• #15
36,313
8,282
This would work.
Code:
.
.
.
value = 0;
value = value + (charAt(0) - '0')*8;
value = value + (charAt(1) - '0')*4;
value = value + (charAt(2) - '0')*2;
value = value + (charAt(3) - '0')*1;
.
.
.

charAt(n) will evaluate to either '0' or '1', which have ASCII codes of 48 and 49.
By subtracting the character '0', I am really subtracting 48.
If charAt(n) == '0', the expression charAt(n) - '0' evaluates to 0.
If charAt(n) == '1', the expression charAt(n) - '0' evaluates to 1.
 
  • #16
J.live
95
0
Thank you, Mark.

Here is what I did.

Code:
   int value,sum,t,x,y,z;
   String number;

   System.out.print("Enter Number");
		 	      
   number=keyboard.nextLine();

     value=0;
		 	  
    t=value=value+ (number.charAt(0) - '0')*8;
    x=value=value+(number.charAt(1)-'1')*4;
    y=value=value+(number.charAt(2)-'2')*2;
    z= value=value+(number.charAt(3)-'3')*1;
		       
      sum= t+x+y+z;
		 System.out.println(sum);

Output:

Enter Number1100
21

Shouldn't it be 12? Don't know what I did wrong here.

Oh shoot. "value "isnt reading any number. So it's coming out wrong

The program has to read the binary number as a string from the keyboard.
 
Last edited:
  • #17
Grep
298
2
Go read Mark's post again, carefully. It fully and clearly explains the charAt(0) - '0' thing. If you understand what's going on, one of your mistakes should become really obvious.

Another thing is that you don't need those extra variables you use. Mark's code was already fine. Make sure you understand how to add something into an existing variable. For example, adding 42 to whatever is already in 'value':

value = value + 42;

Which can also be written as:

value += 42;

Follow along closely. That first one takes whatever is in 'value' and adds 42 to it. It then assigns the result to the variable 'value'. Thus, adds 42. The other way is just a shorthand. Note that you should make sure to initialize the variable in some way before you do that. Setting it to 0 is a good way, as Mark did.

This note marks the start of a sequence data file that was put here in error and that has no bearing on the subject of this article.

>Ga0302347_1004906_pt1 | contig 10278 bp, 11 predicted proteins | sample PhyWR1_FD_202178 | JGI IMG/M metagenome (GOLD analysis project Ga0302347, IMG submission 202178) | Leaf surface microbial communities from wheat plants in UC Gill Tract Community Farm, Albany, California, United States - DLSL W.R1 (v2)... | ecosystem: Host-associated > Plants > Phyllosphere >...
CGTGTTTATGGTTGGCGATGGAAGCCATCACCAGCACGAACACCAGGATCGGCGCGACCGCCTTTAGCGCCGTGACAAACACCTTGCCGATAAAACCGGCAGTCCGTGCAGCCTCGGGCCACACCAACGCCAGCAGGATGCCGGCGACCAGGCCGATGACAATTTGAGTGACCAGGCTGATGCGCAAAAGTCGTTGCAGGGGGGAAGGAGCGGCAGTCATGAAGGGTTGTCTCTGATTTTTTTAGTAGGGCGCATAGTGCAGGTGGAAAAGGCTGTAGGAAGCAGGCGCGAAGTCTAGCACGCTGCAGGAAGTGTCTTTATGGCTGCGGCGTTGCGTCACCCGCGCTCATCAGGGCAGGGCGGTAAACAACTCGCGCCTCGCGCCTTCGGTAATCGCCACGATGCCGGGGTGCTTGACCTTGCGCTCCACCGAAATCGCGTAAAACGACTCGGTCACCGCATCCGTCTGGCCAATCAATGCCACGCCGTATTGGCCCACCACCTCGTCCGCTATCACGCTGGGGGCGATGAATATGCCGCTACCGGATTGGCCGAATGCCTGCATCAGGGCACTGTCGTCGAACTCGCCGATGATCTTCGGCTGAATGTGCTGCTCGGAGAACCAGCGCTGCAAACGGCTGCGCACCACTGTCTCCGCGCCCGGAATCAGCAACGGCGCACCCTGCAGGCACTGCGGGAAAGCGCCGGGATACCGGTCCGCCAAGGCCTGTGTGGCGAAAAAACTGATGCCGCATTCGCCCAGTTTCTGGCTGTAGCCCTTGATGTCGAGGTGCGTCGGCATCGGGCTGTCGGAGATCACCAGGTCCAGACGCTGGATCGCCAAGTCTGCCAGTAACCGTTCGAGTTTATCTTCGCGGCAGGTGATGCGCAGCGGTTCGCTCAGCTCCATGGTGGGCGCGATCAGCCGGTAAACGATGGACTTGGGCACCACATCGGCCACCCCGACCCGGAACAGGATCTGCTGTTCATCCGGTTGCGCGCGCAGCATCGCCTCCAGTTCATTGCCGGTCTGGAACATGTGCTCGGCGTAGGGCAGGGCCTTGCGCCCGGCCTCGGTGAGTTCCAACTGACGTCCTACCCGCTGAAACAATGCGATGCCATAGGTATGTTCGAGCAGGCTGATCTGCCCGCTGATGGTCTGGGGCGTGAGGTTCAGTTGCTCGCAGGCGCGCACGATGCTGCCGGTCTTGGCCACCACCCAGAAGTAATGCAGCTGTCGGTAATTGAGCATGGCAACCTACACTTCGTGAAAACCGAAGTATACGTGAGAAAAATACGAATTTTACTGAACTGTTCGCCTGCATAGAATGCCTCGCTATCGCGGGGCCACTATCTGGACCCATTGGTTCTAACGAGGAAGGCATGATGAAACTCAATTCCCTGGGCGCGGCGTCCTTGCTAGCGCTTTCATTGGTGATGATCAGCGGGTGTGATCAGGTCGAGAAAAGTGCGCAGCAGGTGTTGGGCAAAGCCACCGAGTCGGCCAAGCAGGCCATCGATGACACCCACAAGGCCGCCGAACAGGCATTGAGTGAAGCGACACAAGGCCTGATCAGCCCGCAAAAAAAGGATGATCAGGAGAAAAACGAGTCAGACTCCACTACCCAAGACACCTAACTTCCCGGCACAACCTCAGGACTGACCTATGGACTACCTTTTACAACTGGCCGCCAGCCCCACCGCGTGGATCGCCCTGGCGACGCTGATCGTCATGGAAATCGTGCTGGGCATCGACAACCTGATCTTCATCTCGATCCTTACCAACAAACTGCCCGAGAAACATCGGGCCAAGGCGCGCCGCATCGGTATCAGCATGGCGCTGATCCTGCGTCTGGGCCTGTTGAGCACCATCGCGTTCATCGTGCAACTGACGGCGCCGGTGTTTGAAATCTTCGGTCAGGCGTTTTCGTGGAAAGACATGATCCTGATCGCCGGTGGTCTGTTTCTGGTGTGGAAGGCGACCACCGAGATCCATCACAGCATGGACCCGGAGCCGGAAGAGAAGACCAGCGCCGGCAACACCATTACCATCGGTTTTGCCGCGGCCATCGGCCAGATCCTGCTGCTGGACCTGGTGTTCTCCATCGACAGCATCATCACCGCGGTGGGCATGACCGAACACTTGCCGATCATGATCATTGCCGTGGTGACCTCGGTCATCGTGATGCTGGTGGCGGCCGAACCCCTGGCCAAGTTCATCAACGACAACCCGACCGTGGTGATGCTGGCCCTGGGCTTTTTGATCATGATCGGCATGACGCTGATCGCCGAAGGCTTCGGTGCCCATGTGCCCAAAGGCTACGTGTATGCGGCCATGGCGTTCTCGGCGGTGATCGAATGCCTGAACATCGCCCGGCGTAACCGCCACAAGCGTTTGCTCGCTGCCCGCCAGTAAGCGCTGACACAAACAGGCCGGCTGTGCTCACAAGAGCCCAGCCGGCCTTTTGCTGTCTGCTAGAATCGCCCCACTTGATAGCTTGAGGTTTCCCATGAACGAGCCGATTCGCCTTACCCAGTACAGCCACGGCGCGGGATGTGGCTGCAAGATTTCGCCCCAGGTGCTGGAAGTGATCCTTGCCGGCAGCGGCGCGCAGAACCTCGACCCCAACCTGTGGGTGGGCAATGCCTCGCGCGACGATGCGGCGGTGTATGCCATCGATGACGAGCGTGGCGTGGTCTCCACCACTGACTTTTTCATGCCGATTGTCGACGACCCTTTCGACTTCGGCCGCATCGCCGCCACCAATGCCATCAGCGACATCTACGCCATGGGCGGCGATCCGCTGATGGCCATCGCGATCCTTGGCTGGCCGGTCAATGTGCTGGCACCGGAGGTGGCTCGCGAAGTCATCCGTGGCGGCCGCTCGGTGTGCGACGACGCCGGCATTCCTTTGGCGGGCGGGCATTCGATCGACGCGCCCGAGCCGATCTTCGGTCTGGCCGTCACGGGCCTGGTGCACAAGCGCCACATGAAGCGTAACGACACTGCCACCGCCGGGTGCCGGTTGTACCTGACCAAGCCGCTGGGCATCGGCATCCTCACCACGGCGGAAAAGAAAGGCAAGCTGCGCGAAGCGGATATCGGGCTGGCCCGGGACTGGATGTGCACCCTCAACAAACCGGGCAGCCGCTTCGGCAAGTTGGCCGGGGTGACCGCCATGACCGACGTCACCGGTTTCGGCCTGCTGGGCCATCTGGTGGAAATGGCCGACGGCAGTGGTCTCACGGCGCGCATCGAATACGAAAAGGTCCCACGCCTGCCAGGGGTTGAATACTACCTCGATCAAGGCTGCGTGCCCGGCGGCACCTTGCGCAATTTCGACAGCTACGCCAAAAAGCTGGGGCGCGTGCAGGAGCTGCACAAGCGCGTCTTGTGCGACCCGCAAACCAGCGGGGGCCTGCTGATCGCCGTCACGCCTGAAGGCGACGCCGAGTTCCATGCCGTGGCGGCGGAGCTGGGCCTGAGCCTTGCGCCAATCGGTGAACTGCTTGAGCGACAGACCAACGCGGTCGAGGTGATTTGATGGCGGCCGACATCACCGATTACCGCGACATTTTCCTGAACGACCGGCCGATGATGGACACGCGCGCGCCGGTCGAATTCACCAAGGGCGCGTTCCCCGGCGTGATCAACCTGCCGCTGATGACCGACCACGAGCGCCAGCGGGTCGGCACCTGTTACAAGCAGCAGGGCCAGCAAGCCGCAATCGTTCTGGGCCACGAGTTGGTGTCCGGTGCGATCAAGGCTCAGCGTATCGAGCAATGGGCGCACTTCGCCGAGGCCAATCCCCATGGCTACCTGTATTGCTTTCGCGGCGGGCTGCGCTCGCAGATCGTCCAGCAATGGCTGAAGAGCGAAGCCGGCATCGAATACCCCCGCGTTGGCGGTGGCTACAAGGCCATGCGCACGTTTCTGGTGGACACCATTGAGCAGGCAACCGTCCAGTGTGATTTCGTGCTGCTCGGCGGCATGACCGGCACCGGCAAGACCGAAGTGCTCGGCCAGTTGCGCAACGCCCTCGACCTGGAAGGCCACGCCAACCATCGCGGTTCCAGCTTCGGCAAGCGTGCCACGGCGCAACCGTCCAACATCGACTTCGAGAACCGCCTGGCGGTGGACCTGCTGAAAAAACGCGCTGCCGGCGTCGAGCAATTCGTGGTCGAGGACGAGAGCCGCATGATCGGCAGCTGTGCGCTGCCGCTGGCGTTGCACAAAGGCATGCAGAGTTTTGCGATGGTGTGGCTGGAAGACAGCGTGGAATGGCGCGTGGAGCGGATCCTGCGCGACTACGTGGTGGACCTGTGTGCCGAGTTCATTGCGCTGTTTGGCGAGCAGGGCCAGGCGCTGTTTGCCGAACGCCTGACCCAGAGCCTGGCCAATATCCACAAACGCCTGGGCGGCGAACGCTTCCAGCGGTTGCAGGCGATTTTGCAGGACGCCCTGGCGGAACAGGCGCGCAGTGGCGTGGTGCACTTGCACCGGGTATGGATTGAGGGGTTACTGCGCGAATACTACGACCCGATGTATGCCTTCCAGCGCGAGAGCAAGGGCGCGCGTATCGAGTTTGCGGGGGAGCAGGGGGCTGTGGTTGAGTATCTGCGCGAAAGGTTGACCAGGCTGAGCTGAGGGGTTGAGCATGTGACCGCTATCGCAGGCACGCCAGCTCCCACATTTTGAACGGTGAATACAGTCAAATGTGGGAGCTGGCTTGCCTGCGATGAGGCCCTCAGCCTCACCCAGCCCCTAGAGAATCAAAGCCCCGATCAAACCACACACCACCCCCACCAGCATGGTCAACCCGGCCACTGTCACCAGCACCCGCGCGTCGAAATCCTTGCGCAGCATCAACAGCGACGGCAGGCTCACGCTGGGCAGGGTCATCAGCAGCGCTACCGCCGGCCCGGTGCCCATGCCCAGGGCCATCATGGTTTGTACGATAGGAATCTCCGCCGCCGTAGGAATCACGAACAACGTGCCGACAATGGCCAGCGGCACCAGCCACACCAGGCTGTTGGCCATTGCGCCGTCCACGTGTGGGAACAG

If you understand both those things, the mistakes you made should be apparent.
 
  • #18
36,313
8,282
What you did wrong was add in a bunch of variables that aren't needed, and they screwed up the calculation. Get rid of t, x, y, z, and sum. You need only two variables: number and value.
 
  • #19
J.live
95
0
Code:
 int value;
    String number;
				
     System.out.print("Enter Number");
		 	      
       number=keyboard.nextLine();
		 		
	      value=0;
	      value=value + (number.charAt(0)-'0')*8;
	      value=value + (number.charAt(1)-'1')*4;
	      value=value + (number.charAt(2)-'2')*2;
	      value=value+ (number.charAt(3)-'3')*3;
		 
                System.out.println(value);

Output:

Enter Number1100
-5

I got rid of the extra variables. I understand that it is adding to the value. But the keyboard is reading "number" not value. So,does that mean value holds no integer? How is it deriving to -5 ? I am not sure about what goes in the last print line "System.out.println (value)" either.
 
Last edited:
  • #20
Grep
298
2
You're still not understanding what Mark posted. As I said:
Go read Mark's post again, carefully. It fully and clearly explains the charAt(0) - '0' thing. If you understand what's going on, one of your mistakes should become really obvious.
What Mark said, and it's important, so understand it, is this:
charAt(n) will evaluate to either '0' or '1', which have ASCII codes of 48 and 49.
By subtracting the character '0', I am really subtracting 48.
If charAt(n) == '0', the expression charAt(n) - '0' evaluates to 0.
If charAt(n) == '1', the expression charAt(n) - '0' evaluates to 1.

Something still wrong? I am not sure about what goes in the last print line "System.out.println (value)" either.

So yes, you've introduced an error, and the answer is still wrong. Keep in mind what Mark said, and look at these lines:

Code:
value=0;
value=value + (number.charAt(0)-'0')*8;
value=value + (number.charAt(1)-'1')*4;
value=value + (number.charAt(2)-'2')*2;
value=value + (number.charAt(3)-'3')*3;
Why would you subtract '3', '2' or '1' at any point in this?

Lastly, a *1 has somehow become a *3. Why? You do understand why we've got *8, *4 and *2 on preceding lines, right?
 
  • #21
36,313
8,282
Formatting fix.
Code:
 int value;
 String number;
				
 System.out.print("Enter Number");
		 	      
 number=keyboard.nextLine();
		 		
 value=0;
 value=value + (number.charAt(0)-'0')*8;